Politics in Pennsylvania is tense It could quickly devolve into complete chaos

Politics in Pennsylvania
Politics in Pennsylvania

The state House is a shambles, with both parties claiming majority status and Republicans potentially passing amendments after Democrats won more seats.

Democrats in Pennsylvania won a majority of state House seats this fall, fueled by voter outrage over Roe v. Wade’s demise.

But it’s anyone’s guess which party will hold the Speaker’s gavel next year. A razor-thin Democratic victory, combined with a handful of vacancies and the state capitol’s hardball political culture, has sparked a high-stakes battle for House control.

The crux of the issue is a disagreement over which party has the authority to call special elections to fill vacant seats when two Democratic state House members resigned for higher office and another died. Democrats want to hold the elections, which they are expected to win, to claim a majority next year as soon as possible. Meanwhile, Republican legislators hope to push the deadline back three months, preserving their majority. One Republican has even declared her candidature for Speaker, hoping to capitalise on the likely brief window in which the partisan balance of power favours her party.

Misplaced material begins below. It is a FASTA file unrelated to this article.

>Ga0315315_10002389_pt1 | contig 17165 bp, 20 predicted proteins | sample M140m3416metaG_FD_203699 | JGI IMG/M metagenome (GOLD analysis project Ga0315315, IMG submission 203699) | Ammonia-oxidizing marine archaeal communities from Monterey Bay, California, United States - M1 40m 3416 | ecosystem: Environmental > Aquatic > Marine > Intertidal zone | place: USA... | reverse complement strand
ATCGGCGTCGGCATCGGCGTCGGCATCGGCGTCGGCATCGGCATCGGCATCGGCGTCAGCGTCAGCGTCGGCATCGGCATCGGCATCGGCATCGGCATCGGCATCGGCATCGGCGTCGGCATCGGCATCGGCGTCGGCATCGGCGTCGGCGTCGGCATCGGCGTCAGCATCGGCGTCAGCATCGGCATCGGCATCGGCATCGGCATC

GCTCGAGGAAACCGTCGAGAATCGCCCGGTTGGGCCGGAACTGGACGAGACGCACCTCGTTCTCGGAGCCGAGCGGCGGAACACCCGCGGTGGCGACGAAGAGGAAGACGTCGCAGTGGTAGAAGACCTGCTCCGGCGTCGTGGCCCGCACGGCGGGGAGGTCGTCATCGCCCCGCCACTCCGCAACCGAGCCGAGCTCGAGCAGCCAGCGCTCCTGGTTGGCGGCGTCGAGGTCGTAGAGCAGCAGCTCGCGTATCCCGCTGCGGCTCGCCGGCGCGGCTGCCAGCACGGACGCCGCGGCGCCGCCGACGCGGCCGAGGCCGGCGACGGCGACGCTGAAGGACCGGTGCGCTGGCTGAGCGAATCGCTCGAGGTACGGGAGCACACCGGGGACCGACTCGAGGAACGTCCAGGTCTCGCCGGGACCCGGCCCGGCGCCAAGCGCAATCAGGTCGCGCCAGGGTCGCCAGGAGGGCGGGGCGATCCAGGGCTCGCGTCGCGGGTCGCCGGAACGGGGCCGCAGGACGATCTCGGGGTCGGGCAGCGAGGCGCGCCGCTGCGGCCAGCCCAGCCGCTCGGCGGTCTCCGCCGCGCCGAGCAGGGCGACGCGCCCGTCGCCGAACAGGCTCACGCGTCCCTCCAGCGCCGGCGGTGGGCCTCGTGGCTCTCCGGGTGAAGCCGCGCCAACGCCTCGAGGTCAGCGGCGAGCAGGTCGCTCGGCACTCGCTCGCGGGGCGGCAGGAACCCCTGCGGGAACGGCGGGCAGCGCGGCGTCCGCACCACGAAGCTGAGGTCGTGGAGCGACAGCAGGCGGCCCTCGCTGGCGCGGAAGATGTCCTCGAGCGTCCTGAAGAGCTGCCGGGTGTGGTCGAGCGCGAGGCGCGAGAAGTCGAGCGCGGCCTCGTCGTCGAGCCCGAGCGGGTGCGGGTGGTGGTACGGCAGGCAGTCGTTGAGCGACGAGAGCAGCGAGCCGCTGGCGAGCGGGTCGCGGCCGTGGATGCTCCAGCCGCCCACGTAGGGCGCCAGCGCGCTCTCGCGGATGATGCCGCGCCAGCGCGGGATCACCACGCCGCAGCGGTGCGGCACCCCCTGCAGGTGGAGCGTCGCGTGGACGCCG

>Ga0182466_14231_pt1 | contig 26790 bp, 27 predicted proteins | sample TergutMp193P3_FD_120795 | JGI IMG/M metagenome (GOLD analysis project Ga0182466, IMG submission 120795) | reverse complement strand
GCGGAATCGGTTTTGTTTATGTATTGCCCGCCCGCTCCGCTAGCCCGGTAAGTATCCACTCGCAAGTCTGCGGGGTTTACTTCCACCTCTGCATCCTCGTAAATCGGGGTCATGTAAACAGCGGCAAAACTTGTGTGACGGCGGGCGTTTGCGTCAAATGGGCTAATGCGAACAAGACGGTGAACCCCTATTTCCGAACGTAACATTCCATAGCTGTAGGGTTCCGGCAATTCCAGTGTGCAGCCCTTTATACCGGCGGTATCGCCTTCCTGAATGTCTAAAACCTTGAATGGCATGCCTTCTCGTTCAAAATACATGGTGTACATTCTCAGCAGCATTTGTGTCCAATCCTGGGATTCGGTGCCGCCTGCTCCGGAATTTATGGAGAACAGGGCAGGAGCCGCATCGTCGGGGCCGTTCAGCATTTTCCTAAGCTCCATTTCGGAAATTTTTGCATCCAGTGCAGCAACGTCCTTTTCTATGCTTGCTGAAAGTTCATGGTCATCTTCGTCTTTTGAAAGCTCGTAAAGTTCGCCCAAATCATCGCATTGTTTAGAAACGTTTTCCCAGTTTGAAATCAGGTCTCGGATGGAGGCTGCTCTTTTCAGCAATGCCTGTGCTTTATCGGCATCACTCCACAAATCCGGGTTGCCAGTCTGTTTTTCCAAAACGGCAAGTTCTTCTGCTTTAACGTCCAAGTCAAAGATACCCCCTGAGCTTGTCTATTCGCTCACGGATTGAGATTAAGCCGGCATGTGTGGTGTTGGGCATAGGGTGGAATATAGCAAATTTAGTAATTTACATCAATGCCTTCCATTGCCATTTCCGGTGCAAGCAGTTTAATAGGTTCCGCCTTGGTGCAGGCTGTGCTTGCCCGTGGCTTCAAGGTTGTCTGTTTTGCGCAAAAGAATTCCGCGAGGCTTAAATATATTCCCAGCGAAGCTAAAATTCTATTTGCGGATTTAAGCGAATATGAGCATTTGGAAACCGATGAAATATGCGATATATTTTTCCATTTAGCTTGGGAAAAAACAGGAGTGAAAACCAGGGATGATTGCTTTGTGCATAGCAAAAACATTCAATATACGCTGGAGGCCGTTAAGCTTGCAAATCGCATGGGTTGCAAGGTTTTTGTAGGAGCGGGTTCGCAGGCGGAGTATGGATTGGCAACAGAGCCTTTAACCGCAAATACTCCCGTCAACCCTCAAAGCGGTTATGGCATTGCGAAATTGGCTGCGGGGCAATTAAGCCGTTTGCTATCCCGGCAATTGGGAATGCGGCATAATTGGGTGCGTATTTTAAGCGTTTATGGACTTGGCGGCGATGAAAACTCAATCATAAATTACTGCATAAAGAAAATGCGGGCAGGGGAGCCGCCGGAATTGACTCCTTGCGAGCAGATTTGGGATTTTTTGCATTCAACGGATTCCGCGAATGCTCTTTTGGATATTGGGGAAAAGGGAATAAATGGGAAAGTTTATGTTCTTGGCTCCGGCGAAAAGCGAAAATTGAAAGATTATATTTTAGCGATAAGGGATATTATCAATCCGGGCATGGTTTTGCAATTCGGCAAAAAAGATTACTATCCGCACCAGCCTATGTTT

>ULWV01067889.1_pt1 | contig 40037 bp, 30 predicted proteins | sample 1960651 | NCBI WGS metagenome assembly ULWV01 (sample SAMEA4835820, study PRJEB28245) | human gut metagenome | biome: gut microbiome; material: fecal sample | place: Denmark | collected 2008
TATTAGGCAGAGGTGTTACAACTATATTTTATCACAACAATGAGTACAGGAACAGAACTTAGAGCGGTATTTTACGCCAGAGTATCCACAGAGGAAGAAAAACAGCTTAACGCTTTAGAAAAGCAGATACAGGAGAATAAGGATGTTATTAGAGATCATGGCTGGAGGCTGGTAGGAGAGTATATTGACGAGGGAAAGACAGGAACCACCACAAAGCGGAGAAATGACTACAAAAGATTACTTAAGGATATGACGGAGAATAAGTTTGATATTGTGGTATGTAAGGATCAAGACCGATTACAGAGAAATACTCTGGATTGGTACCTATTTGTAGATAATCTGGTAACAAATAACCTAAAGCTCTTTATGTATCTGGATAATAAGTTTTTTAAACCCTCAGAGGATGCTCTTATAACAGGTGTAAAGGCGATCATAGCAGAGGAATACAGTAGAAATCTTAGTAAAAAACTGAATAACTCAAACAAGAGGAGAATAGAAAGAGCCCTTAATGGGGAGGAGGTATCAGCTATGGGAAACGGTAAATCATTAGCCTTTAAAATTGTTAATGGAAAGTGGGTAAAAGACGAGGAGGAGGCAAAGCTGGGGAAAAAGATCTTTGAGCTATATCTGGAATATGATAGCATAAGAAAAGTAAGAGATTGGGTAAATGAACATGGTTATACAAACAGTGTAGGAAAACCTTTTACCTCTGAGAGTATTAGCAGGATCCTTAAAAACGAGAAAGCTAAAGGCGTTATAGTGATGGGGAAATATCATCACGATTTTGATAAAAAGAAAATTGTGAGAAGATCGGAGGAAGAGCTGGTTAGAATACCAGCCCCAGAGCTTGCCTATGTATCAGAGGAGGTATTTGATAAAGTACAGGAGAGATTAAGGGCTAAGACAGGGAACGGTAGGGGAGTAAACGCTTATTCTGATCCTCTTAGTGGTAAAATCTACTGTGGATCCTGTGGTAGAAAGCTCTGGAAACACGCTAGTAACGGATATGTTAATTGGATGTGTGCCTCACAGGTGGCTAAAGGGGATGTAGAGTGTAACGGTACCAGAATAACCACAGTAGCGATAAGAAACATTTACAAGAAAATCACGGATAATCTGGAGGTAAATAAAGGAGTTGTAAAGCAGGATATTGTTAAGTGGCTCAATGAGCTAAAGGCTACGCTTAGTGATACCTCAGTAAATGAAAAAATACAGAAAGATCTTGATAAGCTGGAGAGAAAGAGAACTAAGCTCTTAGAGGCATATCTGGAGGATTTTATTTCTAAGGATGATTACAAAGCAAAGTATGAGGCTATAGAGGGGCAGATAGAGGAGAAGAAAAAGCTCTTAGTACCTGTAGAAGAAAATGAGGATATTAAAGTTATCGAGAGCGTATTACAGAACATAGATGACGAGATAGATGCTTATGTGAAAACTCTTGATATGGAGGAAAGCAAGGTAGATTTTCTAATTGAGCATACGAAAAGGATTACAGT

Politics in Pennsylvania; image from TribLIVE.com

Both parties see the ensuing conflict as a battle for democratic governance and the rule of law in general.

They privately fear that the next few weeks will throw the state into unprecedented chaos. If Republicans are successful, they may be able to use their control window to pass constitutional amendments requiring voter ID, easing regulatory rollbacks, and potentially even limiting abortion rights. Attempts to amend the state constitution were passed during the previous session. If they give in two consecutive sessions, they will be placed on the ballot for voters to consider without the signature of Democratic Gov.-elect Josh Shapiro.

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